I absolutely love new stuff, reissues, plugins, etc. But vintage stuff often sounds so much better than many remakes out there. They come from a time when things were built to last. The electricity you hear, those tiny, welcome imperfections… It’s like you’re working with a living and breathing thing.

We do sell new gear, too, but vintage is what we’re really known for. I’m fortunate to have very good techs that can work on nearly anything and have the perfection and patience to do it. We sell every piece with warranty and get a kick out of making things perfect. It just has to be done right.

For me, it’s always really hard to let go of some bits in the shop, especially rare units you know you won’t have in again soon. I’ve lost count of the number of things that have passed through my hands that I wished I could keep, from outboard that has been in Abbey Road studios to synths featured on famous records or owned by bands I like. But I’m always happy when they land in a good home and get to be worked with.

Your desert island synth?

If I could only take one piece of equipment, it would probably be a Roland Juno 60. It’s really a diverse, lovely looking instrument that sounds amazing for everything you want it to do and is stable enough to take on the road. Serious bang for the buck and a great starting point for exploring vintage synths.

My other favourites include the MS-20. It was the machine that got me in the whole vintage synth world, thanks to Soulwax and a friend who had one. Me and my dad drove 600km to go and buy mine — a trip I will never forget.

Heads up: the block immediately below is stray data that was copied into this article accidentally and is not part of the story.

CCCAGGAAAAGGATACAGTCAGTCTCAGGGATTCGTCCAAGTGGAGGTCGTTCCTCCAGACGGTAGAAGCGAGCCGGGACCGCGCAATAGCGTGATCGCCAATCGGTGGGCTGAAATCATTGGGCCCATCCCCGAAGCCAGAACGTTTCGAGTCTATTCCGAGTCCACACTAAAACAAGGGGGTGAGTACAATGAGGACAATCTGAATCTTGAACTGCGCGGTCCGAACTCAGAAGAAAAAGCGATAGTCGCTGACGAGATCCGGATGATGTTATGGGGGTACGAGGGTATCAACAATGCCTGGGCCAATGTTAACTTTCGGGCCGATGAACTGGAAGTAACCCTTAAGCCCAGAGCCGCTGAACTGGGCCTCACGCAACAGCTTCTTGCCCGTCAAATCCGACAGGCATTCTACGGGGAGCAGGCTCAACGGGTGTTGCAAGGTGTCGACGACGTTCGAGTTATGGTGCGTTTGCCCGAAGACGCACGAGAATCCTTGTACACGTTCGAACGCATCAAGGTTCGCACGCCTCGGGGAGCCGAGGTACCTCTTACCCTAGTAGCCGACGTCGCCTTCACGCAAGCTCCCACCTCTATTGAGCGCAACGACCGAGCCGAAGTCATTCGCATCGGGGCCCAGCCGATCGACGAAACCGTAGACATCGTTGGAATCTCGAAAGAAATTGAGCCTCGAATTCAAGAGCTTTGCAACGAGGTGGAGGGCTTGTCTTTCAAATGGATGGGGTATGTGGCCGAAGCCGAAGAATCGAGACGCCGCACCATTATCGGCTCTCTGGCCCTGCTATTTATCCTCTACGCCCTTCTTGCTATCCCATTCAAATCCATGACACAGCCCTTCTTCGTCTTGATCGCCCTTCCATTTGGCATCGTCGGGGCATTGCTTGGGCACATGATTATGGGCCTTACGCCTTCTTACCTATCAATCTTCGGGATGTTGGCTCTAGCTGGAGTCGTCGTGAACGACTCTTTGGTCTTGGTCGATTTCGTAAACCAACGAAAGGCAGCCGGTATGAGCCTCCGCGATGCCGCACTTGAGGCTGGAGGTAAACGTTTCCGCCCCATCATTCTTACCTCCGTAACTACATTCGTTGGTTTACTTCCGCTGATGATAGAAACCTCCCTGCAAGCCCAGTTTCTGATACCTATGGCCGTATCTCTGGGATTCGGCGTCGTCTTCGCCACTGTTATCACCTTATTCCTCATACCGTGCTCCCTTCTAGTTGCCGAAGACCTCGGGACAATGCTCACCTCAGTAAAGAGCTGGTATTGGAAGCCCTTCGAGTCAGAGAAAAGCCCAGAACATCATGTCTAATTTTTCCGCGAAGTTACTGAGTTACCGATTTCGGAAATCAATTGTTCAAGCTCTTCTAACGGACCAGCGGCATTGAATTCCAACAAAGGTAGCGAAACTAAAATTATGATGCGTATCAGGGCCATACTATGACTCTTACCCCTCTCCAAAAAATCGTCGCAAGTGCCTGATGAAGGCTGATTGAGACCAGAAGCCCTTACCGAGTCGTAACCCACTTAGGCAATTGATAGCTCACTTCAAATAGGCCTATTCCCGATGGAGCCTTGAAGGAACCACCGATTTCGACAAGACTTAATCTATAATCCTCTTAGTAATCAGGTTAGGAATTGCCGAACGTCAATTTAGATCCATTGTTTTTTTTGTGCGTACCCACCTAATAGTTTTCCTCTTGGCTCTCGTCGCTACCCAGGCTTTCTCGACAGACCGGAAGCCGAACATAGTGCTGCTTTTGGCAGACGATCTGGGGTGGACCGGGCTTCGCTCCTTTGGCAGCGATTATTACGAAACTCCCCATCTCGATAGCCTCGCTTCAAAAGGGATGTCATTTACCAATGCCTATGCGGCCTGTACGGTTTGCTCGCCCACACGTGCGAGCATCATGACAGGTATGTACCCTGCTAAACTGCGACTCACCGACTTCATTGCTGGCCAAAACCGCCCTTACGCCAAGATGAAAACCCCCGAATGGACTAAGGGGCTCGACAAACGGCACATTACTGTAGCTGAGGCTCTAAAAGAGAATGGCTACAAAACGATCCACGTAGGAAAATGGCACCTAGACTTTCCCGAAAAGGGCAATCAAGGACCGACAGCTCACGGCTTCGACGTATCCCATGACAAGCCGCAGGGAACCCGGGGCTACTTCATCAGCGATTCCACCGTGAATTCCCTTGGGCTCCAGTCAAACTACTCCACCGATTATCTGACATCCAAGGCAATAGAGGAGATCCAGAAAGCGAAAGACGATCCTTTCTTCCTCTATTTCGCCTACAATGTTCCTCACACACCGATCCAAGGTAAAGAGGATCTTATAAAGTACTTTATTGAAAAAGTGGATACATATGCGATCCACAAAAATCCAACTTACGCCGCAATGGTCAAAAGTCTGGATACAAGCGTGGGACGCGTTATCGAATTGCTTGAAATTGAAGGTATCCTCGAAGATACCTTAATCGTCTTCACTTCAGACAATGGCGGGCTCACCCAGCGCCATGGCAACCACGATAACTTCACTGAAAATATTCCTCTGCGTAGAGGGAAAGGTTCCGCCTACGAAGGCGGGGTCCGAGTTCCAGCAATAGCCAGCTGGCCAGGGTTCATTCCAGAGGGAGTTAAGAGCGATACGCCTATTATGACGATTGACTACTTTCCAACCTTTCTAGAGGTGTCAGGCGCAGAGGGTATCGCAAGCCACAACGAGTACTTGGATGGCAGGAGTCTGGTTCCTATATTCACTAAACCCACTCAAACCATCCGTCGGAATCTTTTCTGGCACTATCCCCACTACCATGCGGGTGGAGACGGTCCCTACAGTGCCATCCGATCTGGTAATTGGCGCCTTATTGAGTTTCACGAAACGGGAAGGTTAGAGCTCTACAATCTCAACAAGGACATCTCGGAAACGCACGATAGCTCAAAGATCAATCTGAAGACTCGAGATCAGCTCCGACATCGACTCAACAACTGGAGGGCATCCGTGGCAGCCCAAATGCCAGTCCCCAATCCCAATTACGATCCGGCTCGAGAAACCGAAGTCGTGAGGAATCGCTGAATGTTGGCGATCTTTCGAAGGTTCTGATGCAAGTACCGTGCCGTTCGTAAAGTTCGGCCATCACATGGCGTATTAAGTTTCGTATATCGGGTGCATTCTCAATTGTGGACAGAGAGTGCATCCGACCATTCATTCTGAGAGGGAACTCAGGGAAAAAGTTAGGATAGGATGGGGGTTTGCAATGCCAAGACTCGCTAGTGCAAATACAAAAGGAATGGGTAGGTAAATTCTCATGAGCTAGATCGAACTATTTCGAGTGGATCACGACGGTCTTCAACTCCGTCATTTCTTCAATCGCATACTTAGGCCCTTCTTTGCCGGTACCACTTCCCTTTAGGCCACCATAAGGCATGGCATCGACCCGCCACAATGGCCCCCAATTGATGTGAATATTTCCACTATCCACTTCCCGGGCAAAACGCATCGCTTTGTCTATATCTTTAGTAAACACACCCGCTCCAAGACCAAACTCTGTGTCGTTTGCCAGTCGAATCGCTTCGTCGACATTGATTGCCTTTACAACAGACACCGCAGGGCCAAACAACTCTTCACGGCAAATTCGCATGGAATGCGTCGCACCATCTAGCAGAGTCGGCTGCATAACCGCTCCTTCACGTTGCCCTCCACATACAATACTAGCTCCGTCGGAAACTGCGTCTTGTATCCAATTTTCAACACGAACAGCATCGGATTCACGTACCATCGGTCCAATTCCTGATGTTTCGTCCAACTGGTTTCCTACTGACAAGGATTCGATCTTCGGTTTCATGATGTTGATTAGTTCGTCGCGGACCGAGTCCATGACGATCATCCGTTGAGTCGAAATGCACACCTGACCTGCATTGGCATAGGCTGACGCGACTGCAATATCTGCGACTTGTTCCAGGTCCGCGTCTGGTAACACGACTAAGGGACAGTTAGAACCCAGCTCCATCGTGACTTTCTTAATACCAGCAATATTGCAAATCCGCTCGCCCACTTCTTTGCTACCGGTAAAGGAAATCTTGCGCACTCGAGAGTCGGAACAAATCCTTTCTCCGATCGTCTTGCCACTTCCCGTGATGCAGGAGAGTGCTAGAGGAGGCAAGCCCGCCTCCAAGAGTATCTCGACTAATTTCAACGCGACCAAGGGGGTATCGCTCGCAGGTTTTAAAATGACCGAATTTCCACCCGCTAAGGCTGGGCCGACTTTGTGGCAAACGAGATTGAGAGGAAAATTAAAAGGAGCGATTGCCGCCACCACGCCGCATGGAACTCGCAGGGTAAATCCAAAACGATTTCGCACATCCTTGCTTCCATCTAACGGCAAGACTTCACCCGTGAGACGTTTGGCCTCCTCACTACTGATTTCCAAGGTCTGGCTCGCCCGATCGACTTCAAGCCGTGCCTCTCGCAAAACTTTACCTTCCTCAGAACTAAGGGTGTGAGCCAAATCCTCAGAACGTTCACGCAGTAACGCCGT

Also, my Rhodes 73, bought new by my grandma in the early ‘70s and in the family ever since… Those will never be sold.

For a shop in Belgium, how important is it to be able to reach potential customers all over the world using Reverb?

With everything being ‘online’ these days and being that some of the instruments we’re selling are so rare, it’s, of course, great for both us and our clients that we’re able to find each other. We ship gear outside Belgium on a daily basis, to everyone from musicians in New York City to bedroom producers in New Zealand.

Also, to have the luxury of finding parts all over the world to restore things is a massive bonus, as is getting to meet like-minded souls while doing so. We have contacts all over the world, and I think that might be — next to being passionate perfectionists — one of the strongest points for our clients. We can find the gear or parts we need very quickly.

What’s in the future for Turnlab? Any plans for change or expansion?

I just hired an extra sidekick to help me out with the daily sales. The plan is to keep doing what we’re doing, grow steadily, be even more active online, and to build up our YouTube channel with fun videos about gear and artists. I hope we can start with that soon. It’s all our shared passion here, so we enjoy ourselves trying things out.

We also work very closely with Modor Music, who make very cool synths in our city of Antwerp. The brand launched two years ago, so it’s good fun building that and seeing the baby grow.

Lead photo by Koen Bauters